Monday 26 September 2016

Three-quarters of part-time workers do not want more hours

Patrick Edwards

Published 28/04/2015 | 02:30

Ireland is just one of two countries where part-time work is evenly divided between the genders in EU-wide survey
Ireland is just one of two countries where part-time work is evenly divided between the genders in EU-wide survey

Just under three quarters of Irish part-time workers do not want to work more hours, according to new figures from Luxembourg.

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Eurostat's latest labour force survey also shows that Ireland's part-time workers are much more evenly divided between men and woman than other countries with men making up 46pc of part-time jobs and woman making up 54pc.

Ireland is one of just two countries in the European Union where men would make a greater contribution to the workforce if those who want to return to work were actually able to do so. Eurostat gave no explanation but the figure probably reflects the large number of men in the construction sector who lost work and are now slowly re-entering the workforce.

The figures show that 28.7pc of part-time workers and 6.7pc of the total Irish workforce classified themselves as under-employed in last year.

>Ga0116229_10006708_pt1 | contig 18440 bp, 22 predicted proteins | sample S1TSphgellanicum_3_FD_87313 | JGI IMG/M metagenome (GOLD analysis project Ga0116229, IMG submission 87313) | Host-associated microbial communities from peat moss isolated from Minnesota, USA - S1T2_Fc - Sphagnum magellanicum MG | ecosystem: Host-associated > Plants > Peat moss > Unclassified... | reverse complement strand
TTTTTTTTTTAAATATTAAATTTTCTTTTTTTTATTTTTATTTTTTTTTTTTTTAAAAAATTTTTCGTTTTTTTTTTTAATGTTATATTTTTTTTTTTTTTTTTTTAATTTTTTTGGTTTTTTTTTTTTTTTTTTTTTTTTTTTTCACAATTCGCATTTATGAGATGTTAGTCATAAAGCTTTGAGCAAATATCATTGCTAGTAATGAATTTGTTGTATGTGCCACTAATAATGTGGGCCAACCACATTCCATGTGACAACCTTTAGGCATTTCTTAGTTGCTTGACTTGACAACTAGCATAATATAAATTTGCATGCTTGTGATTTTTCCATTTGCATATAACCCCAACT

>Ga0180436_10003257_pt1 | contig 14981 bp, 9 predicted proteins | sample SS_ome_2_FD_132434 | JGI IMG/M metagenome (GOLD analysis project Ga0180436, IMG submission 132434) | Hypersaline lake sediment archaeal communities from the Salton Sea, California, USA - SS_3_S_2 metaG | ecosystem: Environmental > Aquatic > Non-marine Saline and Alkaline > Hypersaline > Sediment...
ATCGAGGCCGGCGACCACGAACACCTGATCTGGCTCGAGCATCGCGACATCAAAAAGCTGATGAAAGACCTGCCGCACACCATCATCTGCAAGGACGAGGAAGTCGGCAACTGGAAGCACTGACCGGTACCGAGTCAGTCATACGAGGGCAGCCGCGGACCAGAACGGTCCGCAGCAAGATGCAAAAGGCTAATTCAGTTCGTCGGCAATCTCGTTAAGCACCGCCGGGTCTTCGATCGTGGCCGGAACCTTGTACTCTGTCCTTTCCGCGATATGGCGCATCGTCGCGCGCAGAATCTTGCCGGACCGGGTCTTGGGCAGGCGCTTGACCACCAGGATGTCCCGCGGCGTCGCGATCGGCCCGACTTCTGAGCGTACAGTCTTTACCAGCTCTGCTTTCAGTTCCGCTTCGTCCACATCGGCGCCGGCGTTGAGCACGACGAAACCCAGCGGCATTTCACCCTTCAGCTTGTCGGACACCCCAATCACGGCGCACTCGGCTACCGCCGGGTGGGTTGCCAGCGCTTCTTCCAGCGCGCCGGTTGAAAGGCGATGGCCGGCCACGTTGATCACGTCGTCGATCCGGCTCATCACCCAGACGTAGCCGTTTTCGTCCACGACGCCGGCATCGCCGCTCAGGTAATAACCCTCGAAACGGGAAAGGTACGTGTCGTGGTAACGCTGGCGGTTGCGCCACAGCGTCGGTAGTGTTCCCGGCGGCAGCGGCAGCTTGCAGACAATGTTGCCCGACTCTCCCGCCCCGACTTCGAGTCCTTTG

Other EU countries with high proportions of part-time workers include Austria (27.7pc) Belgium (24pc), Denmark (25.5pc), Germany (27.5pc) the Netherlands (50.5pc), Sweden (26.1pc) and the UK (26.5pc). However, the percentage of workers defining themselves as under-employed varies sharply.

While Holland has many part-time workers, the vast majority are happy not to work longer hours.

Only 4pc of Dutch part-time workers want more work, reflecting the Dutch belief in a work-life balance rarely seen in Anglo-Saxon countries.

Only one in nine Danish part-timers wanted more work but the UK figure was close to the Irish figure at slightly less than a quarter of all part-time workers.

Irish Independent

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